Questions of School Safety in Los Gatos, Following Newtown

By George Kiriyama
|  Thursday, Jan 17, 2013  |  Updated 10:19 AM PDT
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After the school massacre in Newtown, Conn., parents, teachers and police in Los Gatos grapple with the question of how to approach school safety. George Kiriyama reports.

After the school massacre in Newtown, Conn., parents, teachers and police in Los Gatos grapple with the question of how to approach school safety. George Kiriyama reports.

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Balance. It's all about balance.

"You can't turn our schools into San Quentin", Sgt. Kerry Harris of the Los Gatos-Monte Sereno Police Department told more than 100 parents at Raymond J. Fisher Middle School in Los Gatos Wednesday night. "They must still be warm and welcoming".

School leaders from the Los Gatos Union Elementary School District and the Los Gatos-Saratoga Joint Union High School District joined the Los Gatos-Monte Sereno Police Department at last night's community meeting where they promised the audience changes in the name of safety and security will happen.

"While I don't have children of my own, I think of the 3,200 students of this district as my students," said Diana Abbati, the Los Gatos Union Elementary School District superintendent. "And while I may be behind my desk most days and most nights, students are always in the back of my mind, anything we can do to make sure they are safe".

Almost a month after the Sandy Hook Elementary shooting in Newtown, Conn., parents in Los Gatos are urging school leaders and police to do whatever it takes to protect the children. Some of the possible changes that may happen in the next year or two include: adding gates and fences to surround all schools, surveillance cameras and entry locks at key gates.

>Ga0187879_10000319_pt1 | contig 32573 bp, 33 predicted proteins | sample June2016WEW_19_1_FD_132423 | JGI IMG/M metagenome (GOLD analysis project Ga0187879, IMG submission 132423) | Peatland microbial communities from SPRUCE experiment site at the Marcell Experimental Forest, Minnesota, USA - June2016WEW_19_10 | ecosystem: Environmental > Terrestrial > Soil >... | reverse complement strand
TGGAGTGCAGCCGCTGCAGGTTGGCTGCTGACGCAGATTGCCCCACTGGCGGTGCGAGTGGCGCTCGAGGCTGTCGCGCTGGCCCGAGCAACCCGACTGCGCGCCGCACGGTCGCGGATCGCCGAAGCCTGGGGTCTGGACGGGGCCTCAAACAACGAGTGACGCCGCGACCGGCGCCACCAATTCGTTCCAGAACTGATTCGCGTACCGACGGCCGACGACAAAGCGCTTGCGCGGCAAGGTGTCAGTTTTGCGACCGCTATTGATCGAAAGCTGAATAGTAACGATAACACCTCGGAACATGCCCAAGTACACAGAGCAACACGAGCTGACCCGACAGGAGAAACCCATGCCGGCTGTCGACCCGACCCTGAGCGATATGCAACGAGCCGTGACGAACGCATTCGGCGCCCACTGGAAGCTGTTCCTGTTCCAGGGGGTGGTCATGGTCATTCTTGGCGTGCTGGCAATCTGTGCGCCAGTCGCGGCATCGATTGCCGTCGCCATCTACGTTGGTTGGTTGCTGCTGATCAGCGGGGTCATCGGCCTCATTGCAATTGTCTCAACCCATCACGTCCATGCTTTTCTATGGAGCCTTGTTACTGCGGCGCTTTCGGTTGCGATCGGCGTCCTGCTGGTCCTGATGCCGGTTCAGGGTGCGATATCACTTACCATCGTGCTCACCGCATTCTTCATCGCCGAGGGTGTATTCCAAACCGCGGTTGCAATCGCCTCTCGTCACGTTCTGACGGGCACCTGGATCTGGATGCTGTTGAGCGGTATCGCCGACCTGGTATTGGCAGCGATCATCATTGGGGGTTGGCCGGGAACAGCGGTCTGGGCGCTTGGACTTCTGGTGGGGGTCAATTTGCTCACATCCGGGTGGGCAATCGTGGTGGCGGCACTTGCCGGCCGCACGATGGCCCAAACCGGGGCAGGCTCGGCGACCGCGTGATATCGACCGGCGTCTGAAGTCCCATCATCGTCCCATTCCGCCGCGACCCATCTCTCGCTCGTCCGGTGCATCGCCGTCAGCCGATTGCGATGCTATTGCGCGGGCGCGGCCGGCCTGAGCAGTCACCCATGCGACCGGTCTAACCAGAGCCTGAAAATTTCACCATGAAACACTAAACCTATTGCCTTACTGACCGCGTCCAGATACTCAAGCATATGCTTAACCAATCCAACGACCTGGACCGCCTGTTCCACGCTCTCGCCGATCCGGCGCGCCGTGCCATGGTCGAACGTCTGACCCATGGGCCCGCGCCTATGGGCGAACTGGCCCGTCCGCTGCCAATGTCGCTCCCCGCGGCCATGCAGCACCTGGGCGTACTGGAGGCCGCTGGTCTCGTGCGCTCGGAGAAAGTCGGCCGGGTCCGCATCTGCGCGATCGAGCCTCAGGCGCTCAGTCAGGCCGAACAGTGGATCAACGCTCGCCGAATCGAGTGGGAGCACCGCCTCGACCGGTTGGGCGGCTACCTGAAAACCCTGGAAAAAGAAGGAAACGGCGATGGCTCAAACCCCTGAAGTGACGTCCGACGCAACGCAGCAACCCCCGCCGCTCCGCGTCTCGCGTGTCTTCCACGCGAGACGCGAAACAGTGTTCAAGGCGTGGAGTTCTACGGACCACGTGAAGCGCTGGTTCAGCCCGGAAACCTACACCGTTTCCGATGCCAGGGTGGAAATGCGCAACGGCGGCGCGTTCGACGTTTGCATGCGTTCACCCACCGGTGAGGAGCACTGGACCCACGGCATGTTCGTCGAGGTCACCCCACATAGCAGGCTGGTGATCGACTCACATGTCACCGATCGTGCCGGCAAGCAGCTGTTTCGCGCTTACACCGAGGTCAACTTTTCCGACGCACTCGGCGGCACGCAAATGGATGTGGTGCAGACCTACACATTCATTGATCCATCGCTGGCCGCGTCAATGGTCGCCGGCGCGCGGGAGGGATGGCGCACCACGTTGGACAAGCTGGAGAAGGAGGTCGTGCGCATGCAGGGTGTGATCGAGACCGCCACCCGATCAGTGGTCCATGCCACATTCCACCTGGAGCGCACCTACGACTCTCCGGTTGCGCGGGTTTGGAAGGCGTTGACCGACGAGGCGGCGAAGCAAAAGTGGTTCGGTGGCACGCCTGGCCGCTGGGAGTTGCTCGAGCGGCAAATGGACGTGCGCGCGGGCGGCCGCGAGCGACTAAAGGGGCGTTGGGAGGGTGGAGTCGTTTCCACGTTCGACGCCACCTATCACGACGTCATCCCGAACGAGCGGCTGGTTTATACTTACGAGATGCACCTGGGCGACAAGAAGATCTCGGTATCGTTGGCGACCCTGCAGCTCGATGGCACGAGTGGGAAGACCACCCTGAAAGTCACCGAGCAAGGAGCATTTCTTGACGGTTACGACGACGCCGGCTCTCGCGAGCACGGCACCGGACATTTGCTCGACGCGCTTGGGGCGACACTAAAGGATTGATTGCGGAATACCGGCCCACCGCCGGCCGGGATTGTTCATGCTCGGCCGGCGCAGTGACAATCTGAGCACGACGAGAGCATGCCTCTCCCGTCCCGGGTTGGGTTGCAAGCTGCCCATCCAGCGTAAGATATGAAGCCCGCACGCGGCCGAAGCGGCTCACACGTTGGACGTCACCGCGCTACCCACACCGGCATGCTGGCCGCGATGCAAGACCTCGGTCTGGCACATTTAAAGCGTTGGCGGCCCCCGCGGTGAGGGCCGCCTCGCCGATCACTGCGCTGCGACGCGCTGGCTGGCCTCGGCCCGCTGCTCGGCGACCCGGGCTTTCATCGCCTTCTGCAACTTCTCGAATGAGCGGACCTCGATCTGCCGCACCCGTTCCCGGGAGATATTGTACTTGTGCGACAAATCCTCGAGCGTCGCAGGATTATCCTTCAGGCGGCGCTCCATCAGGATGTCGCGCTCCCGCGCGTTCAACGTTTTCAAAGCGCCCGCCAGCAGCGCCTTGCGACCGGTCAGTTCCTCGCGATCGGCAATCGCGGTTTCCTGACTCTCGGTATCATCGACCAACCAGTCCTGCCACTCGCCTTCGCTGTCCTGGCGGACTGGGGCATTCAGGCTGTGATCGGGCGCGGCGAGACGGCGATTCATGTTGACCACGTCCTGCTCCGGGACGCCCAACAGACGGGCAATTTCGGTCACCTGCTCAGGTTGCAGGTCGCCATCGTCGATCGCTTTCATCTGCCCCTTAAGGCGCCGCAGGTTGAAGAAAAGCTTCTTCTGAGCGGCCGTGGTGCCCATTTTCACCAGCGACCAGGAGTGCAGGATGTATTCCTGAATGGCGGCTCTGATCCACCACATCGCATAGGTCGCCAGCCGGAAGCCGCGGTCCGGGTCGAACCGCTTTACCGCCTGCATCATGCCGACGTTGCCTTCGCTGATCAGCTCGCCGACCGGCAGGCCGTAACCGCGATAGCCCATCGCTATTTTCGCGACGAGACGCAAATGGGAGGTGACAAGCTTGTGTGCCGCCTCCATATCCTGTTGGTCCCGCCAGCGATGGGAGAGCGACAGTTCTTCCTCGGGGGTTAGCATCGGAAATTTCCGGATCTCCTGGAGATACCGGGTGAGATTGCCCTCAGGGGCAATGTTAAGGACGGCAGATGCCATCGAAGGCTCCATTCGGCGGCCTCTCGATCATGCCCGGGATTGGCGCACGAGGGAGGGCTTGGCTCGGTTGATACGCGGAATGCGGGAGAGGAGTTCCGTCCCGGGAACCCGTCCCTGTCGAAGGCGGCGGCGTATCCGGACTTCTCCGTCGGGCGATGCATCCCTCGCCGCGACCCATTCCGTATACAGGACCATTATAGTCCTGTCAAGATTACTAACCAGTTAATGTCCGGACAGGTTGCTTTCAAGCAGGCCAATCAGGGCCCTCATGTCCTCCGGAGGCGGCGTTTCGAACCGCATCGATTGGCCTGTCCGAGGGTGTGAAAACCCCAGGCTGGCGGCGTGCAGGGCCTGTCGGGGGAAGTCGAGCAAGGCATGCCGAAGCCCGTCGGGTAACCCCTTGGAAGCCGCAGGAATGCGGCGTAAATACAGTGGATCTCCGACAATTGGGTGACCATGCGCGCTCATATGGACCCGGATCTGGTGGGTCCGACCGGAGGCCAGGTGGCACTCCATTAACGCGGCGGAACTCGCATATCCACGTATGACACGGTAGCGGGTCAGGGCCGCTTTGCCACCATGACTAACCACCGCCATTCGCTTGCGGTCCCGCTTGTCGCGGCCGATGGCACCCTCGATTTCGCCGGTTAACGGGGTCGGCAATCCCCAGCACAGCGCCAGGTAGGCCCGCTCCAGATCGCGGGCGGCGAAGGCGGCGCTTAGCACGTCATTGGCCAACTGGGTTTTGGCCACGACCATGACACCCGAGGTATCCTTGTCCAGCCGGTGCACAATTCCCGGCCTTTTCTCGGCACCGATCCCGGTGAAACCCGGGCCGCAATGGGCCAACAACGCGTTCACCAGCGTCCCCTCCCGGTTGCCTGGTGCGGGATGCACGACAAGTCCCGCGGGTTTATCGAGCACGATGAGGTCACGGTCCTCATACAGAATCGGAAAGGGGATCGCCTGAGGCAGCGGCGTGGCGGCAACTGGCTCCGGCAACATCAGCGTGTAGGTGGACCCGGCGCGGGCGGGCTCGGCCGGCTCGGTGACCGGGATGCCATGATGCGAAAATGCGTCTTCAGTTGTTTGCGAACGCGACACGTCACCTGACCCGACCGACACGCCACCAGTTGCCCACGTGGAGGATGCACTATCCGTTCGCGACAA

"I think we should be looking at what other schools are doing and why and consider whether they make sense for our schools," Karen Boncher, a mother of two school aged children, said.

 While most of the discussion centered around prevention, the police informed the parents in the event of a shooting to not rush the school, but instead go to family reunification sites. Parents will be notified telling them where to go via Alert SCC, the mass emergency system for Santa Clara County. They will receive voicemail and e-mail messages.

 Harris described what would happen if everyone rushed to the school.
"Public safety personnel are not able to get to the school to render aid when parents' cars block the street,"

Parents left with full confidence their school leaders and the police will get the job done.

"I do feel very confident," Boncher said. "Just the fact that they're having this meeting shows they recognize how important it is and how important it is to the parents and for the parents to be involved."

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